A young engineer has found a way for manufacturers of timber products for use in construction to save time, money and resources, Queensland’s Minister for Agricultural Industry Development and Fisheries, Mark Furner, announced on Monday.
“The manufacture of cross-laminated timber (CLT) products for full-scale applications has increased over the past decade and has placed pressure on manufacturers assessing the quality of these products,” Furner said.
“At the moment these panels are assessed using static or destructive methods and while they provide accurate results, they are costly, time-consuming and destructive.”
A timber researcher for the Department of Agriculture and Fisheries (DAF), Adam Faircloth, has developed a non-destructive evaluation system for mass timber panels.
“Mr Faircloth’s work means timber panels don’t have to be destroyed to be assessed and will allow manufacturers to rapidly assess the stiffness and shear properties to determine uses for the product.”
His work is part of DAF’s Forest Products Innovation team intended to help manufacturers of mass timber panels save time, money and resources.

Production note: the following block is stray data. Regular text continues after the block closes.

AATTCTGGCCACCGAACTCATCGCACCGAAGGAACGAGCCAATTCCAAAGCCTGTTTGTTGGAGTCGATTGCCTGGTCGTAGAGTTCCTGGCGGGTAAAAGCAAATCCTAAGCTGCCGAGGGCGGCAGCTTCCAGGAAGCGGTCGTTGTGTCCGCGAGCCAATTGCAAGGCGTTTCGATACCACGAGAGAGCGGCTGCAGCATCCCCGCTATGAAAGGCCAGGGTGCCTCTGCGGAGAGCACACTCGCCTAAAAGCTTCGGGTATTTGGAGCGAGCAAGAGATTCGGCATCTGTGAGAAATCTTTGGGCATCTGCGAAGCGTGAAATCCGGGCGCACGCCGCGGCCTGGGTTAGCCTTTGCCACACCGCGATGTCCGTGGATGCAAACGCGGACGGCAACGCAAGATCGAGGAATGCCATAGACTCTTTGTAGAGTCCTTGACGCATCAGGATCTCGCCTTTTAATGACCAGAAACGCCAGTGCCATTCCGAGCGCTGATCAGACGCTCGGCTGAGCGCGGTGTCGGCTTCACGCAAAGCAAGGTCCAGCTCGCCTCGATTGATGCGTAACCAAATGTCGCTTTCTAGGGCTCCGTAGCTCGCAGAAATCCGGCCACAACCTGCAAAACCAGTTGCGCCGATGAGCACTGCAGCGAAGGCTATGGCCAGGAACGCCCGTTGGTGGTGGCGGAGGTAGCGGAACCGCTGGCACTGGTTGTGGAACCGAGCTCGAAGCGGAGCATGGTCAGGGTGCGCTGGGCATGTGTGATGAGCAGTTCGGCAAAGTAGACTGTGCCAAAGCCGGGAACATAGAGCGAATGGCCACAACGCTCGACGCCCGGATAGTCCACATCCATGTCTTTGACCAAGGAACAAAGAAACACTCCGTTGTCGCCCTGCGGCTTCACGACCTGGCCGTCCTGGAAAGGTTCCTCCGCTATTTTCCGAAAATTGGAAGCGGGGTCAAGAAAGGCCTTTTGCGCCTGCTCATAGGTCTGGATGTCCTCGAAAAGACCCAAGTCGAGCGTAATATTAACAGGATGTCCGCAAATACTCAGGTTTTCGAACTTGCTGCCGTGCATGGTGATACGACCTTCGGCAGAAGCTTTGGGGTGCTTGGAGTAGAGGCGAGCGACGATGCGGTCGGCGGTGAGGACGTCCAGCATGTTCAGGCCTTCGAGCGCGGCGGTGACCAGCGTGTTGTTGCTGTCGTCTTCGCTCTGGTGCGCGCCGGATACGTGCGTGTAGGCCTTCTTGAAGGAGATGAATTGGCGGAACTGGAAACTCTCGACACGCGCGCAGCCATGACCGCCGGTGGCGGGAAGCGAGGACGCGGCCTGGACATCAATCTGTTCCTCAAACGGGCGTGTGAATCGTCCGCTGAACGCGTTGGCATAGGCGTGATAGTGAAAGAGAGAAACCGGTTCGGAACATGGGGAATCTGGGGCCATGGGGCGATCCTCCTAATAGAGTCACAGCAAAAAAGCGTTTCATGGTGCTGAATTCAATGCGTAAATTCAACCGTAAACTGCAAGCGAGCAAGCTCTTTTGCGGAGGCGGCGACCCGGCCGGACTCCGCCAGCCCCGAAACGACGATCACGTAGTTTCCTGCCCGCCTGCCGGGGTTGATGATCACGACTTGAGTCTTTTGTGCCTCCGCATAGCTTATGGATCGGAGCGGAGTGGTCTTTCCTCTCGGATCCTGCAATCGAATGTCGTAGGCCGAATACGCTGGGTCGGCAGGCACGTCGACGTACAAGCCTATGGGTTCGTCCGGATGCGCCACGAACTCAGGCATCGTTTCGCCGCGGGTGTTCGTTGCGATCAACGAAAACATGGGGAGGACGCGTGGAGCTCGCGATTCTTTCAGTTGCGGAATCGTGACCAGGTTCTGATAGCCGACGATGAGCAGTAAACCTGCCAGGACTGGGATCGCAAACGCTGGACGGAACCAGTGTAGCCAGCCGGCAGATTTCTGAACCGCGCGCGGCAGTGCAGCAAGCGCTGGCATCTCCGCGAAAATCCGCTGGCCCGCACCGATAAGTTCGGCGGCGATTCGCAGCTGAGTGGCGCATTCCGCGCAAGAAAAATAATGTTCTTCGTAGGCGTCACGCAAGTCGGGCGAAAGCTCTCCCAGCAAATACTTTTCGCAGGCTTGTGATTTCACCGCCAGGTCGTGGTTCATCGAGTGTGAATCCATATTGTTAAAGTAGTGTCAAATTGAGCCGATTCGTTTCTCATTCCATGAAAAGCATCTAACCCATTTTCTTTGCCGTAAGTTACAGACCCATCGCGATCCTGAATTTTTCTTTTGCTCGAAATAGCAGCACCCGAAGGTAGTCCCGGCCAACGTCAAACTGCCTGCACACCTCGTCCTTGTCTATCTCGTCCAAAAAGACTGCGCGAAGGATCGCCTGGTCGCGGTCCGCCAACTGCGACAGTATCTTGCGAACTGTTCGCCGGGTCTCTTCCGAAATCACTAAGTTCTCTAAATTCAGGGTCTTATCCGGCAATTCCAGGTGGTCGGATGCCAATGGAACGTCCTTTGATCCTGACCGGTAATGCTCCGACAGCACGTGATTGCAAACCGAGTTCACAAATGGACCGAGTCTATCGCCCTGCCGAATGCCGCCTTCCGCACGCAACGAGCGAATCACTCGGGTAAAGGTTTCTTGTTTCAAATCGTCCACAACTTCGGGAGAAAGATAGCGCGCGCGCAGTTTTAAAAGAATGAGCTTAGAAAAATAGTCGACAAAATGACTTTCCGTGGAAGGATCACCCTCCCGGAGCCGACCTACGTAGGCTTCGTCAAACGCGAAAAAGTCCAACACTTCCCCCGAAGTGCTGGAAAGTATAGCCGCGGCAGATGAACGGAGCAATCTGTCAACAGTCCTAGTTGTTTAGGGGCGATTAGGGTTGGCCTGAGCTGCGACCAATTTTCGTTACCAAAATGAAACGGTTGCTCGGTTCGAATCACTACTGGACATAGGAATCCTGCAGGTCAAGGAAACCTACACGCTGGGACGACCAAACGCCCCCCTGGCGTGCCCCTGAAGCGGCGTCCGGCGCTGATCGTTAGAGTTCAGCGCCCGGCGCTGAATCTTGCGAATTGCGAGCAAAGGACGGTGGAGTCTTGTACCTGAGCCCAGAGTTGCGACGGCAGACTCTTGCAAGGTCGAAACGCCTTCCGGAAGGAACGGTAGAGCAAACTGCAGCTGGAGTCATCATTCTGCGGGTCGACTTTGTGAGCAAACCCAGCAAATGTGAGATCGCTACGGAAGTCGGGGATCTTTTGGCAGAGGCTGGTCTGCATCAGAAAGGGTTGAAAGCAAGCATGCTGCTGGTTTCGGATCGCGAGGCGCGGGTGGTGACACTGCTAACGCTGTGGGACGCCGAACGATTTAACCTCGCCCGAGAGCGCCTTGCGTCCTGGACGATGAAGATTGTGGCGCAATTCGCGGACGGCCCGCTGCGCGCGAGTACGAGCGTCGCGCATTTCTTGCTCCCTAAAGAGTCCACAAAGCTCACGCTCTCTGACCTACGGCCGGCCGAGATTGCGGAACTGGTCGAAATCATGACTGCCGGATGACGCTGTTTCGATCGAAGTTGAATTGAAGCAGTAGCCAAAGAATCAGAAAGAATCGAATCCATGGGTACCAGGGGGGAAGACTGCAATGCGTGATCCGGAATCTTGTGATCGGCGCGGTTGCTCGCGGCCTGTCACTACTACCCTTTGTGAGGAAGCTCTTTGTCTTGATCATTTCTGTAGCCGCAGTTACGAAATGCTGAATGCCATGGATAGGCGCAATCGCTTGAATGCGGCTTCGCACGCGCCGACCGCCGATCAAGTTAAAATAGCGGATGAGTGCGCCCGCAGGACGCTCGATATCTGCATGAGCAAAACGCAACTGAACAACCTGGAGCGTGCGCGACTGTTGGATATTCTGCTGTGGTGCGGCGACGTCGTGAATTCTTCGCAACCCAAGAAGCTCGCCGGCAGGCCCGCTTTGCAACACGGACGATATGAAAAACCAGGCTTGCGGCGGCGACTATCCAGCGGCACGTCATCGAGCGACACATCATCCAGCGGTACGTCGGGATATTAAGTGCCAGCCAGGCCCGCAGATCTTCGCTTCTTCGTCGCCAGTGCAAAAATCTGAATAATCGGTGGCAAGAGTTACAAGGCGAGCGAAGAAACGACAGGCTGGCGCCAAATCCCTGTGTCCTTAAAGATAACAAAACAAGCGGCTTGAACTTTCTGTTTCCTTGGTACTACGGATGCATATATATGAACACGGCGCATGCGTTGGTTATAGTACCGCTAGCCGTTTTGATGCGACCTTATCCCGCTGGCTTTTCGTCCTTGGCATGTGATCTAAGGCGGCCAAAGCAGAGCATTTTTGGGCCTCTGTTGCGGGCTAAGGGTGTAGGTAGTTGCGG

“Non-destructive grading techniques were commonly used in the manufacturing process for solid and engineered timber products,” Faricloth said.
“There is a need for a similar process for CLT products. The damping characteristics of CLT are important to quantify for use in construction applications for floors and walls to improve acoustic and vibration characteristics.”
Faircloth’s project – ‘Development of a Non-Destructive Evaluation Method for Mass Timber Panels’- was awarded a prize at the Australian Young Researchers’ Conference. He will now go on to represent Australia at the international Young Researchers Conference—held in London in March 2020.
He is currently completing his Doctor of Philosophy at Griffith University.